A large, well-traveled set of characters who sip champagne and roll around in Rollses, a dedicated heiress, villains that do everything but hiss and a teleplay based on a book by the redoubtable Barbara Taylor Bradford should draw summer viewers in droves–like flies. Are suicide, murder, near-fatal accidents, contrived romances and less-than-awesome location filming enough to sell a miniseries? Just watch and see.
Londoner Lindsay Wagner, heiress to Harte’s Dept. Stores, has a husband (David Robb) and a son and is obsessed with controlling her inheritance.
Nasty Hong Kong-based cousin Christopher Cazenove, trying to take over the chain, will go to any absurd lengths to get it.
Wagner, debuting a Harte’s in Hong Kong, dispatches faithful cousin Christopher Blake to keep an eye on things. Cazenove turns ruthless aide James Saito on Blake without knowing that Saito has sicked a dish–Arabella Sutton, dolled up like Hedy Lamarr–on Cazenove to get his fortune.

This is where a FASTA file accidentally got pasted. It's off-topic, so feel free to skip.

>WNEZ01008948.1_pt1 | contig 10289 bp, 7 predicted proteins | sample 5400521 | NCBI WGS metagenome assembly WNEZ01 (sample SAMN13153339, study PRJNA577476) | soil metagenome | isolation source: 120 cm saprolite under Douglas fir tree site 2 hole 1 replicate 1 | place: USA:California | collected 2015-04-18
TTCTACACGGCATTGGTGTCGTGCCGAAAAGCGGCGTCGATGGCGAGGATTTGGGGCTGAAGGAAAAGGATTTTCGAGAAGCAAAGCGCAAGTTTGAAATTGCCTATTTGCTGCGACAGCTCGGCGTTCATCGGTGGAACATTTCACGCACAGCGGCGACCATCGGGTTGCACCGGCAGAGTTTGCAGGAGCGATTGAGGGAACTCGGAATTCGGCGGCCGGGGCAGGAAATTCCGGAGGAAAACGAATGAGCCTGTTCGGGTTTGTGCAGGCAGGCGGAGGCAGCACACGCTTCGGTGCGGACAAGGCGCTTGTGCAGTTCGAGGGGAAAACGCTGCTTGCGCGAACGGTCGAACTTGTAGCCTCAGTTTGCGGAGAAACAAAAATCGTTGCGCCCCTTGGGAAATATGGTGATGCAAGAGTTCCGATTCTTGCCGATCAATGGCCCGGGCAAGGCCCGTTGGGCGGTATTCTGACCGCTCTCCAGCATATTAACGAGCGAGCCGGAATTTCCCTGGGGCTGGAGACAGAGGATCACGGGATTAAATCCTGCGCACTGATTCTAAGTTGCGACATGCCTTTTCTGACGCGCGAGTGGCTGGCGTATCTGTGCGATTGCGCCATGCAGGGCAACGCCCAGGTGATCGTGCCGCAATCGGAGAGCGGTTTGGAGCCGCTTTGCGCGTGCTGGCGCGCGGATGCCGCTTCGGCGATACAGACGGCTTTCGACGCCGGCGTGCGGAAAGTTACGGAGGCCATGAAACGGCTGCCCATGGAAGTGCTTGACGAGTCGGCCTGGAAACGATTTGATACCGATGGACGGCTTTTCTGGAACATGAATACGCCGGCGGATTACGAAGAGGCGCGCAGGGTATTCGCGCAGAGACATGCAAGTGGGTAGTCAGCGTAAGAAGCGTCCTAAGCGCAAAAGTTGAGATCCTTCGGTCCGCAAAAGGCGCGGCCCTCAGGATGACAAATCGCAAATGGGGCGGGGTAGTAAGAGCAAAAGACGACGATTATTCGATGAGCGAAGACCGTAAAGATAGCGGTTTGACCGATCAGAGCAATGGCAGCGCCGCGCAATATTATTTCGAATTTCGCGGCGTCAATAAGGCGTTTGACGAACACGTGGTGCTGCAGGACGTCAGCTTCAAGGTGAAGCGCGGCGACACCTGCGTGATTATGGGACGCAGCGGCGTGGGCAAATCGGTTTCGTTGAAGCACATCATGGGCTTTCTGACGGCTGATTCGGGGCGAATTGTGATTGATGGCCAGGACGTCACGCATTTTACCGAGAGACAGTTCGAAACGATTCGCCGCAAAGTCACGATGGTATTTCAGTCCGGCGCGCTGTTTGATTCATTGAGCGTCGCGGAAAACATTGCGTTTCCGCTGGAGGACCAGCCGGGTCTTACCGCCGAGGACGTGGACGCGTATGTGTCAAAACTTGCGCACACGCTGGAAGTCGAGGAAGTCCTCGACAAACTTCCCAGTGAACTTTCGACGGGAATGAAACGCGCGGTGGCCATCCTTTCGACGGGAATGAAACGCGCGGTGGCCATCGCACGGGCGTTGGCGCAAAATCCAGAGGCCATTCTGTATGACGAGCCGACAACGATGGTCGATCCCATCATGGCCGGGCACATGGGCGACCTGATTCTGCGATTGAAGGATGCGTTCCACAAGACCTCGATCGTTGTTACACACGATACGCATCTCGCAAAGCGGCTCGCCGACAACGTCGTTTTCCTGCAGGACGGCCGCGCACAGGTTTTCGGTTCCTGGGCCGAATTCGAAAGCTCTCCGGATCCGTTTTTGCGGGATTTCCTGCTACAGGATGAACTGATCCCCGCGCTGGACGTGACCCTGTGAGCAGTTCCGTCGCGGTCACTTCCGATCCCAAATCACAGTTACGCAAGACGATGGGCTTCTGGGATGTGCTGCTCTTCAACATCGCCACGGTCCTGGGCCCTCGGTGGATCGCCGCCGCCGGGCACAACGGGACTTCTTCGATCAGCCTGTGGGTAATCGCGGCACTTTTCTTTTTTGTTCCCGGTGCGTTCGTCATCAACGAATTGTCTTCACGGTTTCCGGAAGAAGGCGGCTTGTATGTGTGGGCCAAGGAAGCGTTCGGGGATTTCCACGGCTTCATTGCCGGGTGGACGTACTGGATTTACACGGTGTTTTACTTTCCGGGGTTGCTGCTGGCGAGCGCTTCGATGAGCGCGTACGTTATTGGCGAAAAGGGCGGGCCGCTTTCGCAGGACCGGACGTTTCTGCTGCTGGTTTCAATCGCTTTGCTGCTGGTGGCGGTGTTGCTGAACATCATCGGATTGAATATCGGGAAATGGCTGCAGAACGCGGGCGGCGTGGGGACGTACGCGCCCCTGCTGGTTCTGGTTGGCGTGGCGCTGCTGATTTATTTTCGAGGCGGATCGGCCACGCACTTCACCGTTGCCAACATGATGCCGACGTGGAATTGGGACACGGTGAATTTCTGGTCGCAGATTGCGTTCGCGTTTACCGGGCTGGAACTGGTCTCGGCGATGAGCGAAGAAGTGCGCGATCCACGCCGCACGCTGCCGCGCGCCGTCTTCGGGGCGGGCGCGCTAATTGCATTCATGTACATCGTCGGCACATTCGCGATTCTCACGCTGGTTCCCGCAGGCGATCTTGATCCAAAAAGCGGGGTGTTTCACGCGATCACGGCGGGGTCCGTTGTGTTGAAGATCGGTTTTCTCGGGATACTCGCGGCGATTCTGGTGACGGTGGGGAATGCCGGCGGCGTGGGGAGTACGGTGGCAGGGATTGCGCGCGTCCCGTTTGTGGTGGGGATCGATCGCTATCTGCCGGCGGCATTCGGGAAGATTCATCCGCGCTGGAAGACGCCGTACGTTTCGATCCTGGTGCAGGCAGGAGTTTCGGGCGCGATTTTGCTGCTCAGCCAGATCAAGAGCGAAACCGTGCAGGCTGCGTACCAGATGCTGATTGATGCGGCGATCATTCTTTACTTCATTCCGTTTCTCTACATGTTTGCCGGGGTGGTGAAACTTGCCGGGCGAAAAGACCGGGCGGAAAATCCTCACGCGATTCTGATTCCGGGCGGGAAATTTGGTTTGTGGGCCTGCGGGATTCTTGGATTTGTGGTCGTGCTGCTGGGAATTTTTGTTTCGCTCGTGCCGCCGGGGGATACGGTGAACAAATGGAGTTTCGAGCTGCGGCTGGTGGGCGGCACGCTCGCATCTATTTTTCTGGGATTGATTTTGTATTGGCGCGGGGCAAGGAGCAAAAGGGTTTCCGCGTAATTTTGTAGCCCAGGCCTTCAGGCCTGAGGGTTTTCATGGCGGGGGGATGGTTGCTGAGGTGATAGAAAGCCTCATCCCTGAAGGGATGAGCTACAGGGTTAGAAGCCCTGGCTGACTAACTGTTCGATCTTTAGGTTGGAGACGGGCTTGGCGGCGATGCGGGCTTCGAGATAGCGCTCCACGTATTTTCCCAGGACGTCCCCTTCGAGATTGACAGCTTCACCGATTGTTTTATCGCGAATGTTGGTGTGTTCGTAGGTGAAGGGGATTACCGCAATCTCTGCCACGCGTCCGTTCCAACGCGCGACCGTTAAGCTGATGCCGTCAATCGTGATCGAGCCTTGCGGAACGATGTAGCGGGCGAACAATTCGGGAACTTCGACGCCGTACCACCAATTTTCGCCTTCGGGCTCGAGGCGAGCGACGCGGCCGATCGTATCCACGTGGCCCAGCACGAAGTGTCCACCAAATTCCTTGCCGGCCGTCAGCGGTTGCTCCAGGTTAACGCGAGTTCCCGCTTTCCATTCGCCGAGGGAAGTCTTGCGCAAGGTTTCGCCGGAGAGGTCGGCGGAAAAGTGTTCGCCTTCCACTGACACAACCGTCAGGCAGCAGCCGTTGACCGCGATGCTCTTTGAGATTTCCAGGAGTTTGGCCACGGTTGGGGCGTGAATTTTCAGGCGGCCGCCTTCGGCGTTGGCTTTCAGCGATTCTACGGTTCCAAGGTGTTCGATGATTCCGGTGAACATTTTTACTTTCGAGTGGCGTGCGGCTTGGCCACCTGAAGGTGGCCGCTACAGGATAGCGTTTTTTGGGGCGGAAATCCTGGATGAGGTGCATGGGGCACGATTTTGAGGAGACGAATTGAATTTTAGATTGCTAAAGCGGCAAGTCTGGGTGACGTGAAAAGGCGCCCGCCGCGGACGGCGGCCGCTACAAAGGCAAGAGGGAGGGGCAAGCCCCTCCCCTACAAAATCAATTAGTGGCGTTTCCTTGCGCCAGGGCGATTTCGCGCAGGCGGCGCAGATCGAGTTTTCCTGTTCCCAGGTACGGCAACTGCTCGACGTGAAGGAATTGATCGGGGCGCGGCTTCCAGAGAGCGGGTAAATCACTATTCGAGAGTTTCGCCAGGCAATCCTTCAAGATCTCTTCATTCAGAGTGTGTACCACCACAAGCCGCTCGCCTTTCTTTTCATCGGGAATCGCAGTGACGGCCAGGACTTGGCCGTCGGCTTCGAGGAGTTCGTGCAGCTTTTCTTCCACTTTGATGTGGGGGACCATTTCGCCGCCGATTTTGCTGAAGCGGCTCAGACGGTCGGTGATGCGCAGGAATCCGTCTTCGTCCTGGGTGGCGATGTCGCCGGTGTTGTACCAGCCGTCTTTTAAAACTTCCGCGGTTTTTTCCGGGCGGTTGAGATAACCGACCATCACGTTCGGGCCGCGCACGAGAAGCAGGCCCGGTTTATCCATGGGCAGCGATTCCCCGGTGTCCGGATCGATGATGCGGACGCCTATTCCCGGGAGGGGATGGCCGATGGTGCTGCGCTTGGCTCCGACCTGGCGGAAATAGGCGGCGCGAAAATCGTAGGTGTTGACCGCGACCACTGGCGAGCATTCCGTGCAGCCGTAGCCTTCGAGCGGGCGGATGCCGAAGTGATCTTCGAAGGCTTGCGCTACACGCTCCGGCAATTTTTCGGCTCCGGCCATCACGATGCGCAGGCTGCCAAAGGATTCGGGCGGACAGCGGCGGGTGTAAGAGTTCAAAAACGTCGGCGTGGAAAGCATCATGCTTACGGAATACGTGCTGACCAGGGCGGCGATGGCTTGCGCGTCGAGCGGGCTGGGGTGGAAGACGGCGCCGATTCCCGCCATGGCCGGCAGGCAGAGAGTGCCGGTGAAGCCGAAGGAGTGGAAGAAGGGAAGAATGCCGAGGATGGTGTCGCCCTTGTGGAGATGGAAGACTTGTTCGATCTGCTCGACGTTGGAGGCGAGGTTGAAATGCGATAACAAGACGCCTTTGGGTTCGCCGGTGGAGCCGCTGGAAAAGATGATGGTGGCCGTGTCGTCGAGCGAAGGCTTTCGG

The machinations, the leaky subplots and the poster-color characters clang along while Harte’s security chief, Anthony Hopkins, lets killers slip through his fingers.
Wagner’s agreeable brother, Gary Cady, and her New York chief, Fiona Fullerton, investigate not only a Midwest store chain but each other–tastefully. And so on.
Pulp-tome situations fall all over each other and, under Tony Wharmby’s amusing direction, the actors dreadfully overplay.
Wagner, sporting red hair, strides purposefully through the meller; Hopkins seems bemused.
Cady, Robb, Fullerton and Rupert Bates, as a detective, acquit themselves ably enough in the mechanical drama despite leaden banter and writer Elliot Baker’s awkward confrontations.
Even exotic locales look tired under Alan Doberman’s uninspired camerawork.
Designer Brian Ackland-Snow’s concepts, including one of the characters’ startlingly blue digs, equate to the action, and Alan Parker’s score saws dutifully along.
Filmed by Gemmy Prods., exec producer (and Bradford’s husband) Robert Bradford’s outfit, “To Be the Best” (the store’s motto) should pass for easy summer watching–especially if it’s warm enough.